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Inspired by the recent Black Perspectives “W.E.B. Du Bois @ 150” Online Forum, SO!’s “W.E.B. Du Bois at 150” amplifies the commemoration of the occasion of the 150th anniversary of Du Bois’s birth in 2018 by examining his all-too-often and all-too-long unacknowledged role in developing, furthering, challenging, and shaping what we now know as “sound studies.”
This soundwork resides somewhere between a podcast and academic scholarship. Using W.E.B. DuBois’ (1926) arguments about the centrality of aesthetics and the Arts to liberatory practices and justice in Criteria for Negro Art, this piece argues for the significance of Black joy at school as a powerful pathway for interrupting layers of oppression in schooling. It is a work that seeks to convey these understandings as much affectively as epistemologically, where getting a feel for the argument matters at least as much as grasping the points raised throughout.
Sounds for this work are drawn from a four-year longitudinal sonic ethnographic project that was first rendered as a piece of soundart, exhibited at the Akron Art Museum from March through July 2012. The purpose of this project was to examine how writing songs about science might help students of color and girls (of color) more deeply experience and otherwise engage academic content. Students and teachers serves as co-researchers, documenting students’ songwriting processes, gathering audio and video recordings of their work, interviewing one another and the like. Given the collaborative nature of this project, with proper layers of student assent and parental consent, participating first, fifth, seventh, and eighth graders and their teachers used their actual names to receive credit for their work. As the study was winding to a close, I also engaged in an extension activity with first graders to better get a sense of how they conceptualized the school. To these ends, I first took pairs of first graders then had them work with one-on-one with their fifth grade buddies to video and audio record their three favorite places in the school.
Bookending the piece are two slices of the same half hour recording of fifth graders in Mrs. Grindall’s 5th grade classroom, Taris, Gayle, Tia, and Ki-Auna as they negotiate one of their songs about planetary motion and phases of the moon. The piece continues with Colton’s recording of the spaces and places he likes most at school including the art room, followed by part of Lanaria’s recording of the cafetorium (period!), then Delante’s recording of his first grade teacher Mr. Bennett’s room where he spent most of his days (lockers is amazing!). The sounds at the end of the piece start with Najah’s talk at the library as she looks out the window and the school’s “wall of fame” located there, with Gayle helping along. The middle sounds are exactly what one might think, bunches of first graders and their fifth grade buddies passing each other along the hall, ending with the friends doing a take of their song, messing up, and keeping rolling for the joy of it.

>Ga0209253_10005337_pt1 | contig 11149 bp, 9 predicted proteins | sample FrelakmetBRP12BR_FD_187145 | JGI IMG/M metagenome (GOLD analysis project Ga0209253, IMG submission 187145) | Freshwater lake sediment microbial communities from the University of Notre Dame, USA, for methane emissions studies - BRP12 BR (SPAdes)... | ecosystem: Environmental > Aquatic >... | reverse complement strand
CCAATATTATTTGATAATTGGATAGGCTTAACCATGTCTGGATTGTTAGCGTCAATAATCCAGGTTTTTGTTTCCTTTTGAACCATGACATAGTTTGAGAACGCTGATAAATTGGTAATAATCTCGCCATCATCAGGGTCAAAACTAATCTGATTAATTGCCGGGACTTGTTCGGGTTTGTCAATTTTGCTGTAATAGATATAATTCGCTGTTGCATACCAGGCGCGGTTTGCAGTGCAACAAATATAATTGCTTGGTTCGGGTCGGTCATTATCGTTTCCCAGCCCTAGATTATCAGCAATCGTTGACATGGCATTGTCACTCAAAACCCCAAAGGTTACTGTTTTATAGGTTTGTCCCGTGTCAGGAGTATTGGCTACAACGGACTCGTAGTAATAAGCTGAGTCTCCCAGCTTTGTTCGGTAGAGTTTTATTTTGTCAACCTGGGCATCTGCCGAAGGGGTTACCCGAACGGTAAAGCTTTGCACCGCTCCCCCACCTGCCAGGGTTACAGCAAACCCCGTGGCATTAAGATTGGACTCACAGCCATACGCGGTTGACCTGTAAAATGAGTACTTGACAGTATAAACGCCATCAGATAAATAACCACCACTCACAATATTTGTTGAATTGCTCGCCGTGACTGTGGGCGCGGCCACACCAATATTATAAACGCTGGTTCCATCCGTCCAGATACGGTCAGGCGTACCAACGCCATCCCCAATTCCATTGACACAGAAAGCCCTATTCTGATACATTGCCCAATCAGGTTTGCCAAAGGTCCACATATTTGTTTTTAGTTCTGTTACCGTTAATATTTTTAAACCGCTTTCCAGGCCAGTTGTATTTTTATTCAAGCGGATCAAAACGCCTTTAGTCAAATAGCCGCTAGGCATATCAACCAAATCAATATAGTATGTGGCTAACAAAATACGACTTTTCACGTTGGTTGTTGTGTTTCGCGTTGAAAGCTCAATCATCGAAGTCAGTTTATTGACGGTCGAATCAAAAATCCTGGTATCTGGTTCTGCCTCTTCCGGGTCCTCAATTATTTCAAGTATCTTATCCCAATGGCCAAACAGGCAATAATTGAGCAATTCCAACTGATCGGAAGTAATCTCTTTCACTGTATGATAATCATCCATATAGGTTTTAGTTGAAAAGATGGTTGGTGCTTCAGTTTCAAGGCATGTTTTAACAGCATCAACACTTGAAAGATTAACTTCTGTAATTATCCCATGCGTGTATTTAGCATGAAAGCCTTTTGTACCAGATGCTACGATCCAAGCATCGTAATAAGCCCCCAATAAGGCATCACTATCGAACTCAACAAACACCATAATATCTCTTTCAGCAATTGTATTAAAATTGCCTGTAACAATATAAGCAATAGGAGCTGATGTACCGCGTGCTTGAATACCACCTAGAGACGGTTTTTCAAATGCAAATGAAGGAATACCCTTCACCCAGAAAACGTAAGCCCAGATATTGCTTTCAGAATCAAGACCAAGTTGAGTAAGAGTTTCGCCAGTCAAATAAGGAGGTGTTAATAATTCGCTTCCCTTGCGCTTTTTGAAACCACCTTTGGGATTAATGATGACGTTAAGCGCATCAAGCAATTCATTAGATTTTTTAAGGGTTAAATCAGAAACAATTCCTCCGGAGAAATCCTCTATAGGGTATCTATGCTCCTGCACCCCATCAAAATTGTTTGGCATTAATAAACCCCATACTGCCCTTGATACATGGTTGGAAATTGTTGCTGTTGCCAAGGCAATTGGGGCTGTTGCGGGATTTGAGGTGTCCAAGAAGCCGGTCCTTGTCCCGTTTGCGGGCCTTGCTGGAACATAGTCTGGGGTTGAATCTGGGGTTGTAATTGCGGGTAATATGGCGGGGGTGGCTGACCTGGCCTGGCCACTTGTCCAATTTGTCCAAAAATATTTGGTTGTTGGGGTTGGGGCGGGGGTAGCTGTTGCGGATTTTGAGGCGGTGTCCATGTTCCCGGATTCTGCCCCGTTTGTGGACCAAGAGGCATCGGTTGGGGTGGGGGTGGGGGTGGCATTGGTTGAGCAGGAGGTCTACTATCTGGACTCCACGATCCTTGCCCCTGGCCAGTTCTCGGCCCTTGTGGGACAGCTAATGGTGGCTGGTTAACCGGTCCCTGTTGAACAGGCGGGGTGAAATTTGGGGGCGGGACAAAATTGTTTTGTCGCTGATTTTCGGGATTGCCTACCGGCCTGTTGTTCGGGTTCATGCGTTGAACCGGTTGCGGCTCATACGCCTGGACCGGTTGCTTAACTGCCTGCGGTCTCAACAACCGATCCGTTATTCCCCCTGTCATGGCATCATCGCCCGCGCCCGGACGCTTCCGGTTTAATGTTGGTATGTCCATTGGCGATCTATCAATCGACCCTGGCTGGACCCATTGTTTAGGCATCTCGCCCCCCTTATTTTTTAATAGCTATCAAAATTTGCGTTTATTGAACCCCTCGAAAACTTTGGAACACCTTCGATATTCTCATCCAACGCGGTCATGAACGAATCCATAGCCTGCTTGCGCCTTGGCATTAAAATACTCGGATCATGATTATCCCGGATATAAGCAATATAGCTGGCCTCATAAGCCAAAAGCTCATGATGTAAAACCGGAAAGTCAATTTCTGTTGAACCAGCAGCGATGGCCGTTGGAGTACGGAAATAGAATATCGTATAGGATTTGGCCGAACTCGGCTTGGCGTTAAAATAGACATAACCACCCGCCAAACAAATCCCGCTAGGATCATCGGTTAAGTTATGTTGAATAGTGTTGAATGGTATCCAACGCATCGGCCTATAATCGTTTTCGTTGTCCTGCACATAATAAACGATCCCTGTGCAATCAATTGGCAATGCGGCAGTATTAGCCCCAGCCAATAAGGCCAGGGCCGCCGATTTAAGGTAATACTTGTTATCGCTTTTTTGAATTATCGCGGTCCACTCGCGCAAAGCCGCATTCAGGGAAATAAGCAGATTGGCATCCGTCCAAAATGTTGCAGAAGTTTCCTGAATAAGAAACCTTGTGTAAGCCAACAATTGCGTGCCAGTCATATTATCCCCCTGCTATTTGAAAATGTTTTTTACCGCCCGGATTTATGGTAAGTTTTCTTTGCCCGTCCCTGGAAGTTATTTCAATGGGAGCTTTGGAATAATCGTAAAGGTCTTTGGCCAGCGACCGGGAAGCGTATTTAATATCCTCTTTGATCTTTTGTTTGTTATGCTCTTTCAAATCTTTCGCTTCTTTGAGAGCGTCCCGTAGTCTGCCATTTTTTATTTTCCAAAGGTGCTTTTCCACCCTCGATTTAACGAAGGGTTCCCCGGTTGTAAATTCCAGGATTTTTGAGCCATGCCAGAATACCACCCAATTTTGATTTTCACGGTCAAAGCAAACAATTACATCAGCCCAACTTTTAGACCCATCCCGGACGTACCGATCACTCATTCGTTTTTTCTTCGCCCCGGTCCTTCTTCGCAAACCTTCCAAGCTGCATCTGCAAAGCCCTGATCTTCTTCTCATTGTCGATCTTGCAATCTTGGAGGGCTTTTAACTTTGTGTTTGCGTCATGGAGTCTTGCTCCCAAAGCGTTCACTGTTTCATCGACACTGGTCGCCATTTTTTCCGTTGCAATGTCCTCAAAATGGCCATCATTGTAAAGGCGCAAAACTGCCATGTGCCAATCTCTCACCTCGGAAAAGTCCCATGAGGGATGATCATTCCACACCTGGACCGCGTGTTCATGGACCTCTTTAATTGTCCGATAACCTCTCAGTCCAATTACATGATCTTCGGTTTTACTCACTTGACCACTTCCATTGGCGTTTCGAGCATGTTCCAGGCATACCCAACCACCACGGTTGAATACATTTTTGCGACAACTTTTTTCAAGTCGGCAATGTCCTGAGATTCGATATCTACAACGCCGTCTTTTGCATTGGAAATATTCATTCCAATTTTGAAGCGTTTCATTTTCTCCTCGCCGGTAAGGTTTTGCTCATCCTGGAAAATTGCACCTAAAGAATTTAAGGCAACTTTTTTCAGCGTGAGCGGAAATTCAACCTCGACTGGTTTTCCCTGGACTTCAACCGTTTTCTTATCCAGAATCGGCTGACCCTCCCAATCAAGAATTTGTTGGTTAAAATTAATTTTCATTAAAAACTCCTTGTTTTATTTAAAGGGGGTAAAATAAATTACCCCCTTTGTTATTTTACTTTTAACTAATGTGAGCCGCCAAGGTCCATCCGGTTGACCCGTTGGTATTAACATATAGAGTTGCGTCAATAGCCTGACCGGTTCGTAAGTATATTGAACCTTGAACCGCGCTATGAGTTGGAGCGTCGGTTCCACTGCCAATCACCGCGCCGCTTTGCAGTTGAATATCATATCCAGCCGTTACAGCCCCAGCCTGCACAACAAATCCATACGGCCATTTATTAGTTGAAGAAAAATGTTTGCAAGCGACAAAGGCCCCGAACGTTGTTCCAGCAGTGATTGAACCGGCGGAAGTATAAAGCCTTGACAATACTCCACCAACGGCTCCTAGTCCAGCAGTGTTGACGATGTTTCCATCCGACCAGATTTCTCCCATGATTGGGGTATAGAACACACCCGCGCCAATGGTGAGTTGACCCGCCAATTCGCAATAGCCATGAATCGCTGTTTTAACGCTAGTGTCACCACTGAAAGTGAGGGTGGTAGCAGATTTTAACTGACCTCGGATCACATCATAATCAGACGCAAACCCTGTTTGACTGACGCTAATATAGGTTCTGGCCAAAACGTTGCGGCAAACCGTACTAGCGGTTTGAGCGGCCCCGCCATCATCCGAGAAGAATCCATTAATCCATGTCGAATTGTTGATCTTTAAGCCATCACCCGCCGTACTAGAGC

Along with layering and assembling the above recordings, all other sounds, their composition and arrangement are played, edited, and recorded by the author (Instrumentation: shaker, chekere, guataca, vibratone, udu, and bass). A short reference list for scholarship supporting the arguments made can be found below.
Featured image by Jambox998 @Flickr CC BY-NC-ND.
Walter S. Gershon (Ph.D.) is an Associate Professor in the School of Teaching, Learning & Curriculum Studies, LGBTQ Affiliate Faculty, and served as Provost Associate Faculty for Diversity, Equity, and Inclusion (2014-2017) at Kent State University. His scholarly interests focus on questions of justice about the ways in which young people make sense, the sociocultural processes that inform their everyday sense-making, and the qualitative methods used to study those processes, especially in relation to sound and the sensory. Though his work most often attends to how continually marginalized youth negotiate schools and schooling, Walter is also interested in how people of all ages negotiate educational contexts and knowledges outside of institutions. Recent publications include serving as co-editor (with Peter Appelbaum, Arcadia University) for a special issue of Educational Studies: A Journal of the American Educational Studies Association, the first to focus on sound studies in education, and as editor of a forthcoming book titled, Sensuous Curriculum: Politics and the Senses in Education. He is the recipient of the 2018 Outstanding Book Award from Division B (Curriculum Studies) of the American Educational Research Association for his work, Sound Curriculum: Sonic Studies in Educational Theory, Method, and Practice(2017, Routledge).
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“Most pleasant to the ear”: W. E. B. Du Bois’s Itinerant Intellectual Soundscapes – Phillip Luke Sinitiere
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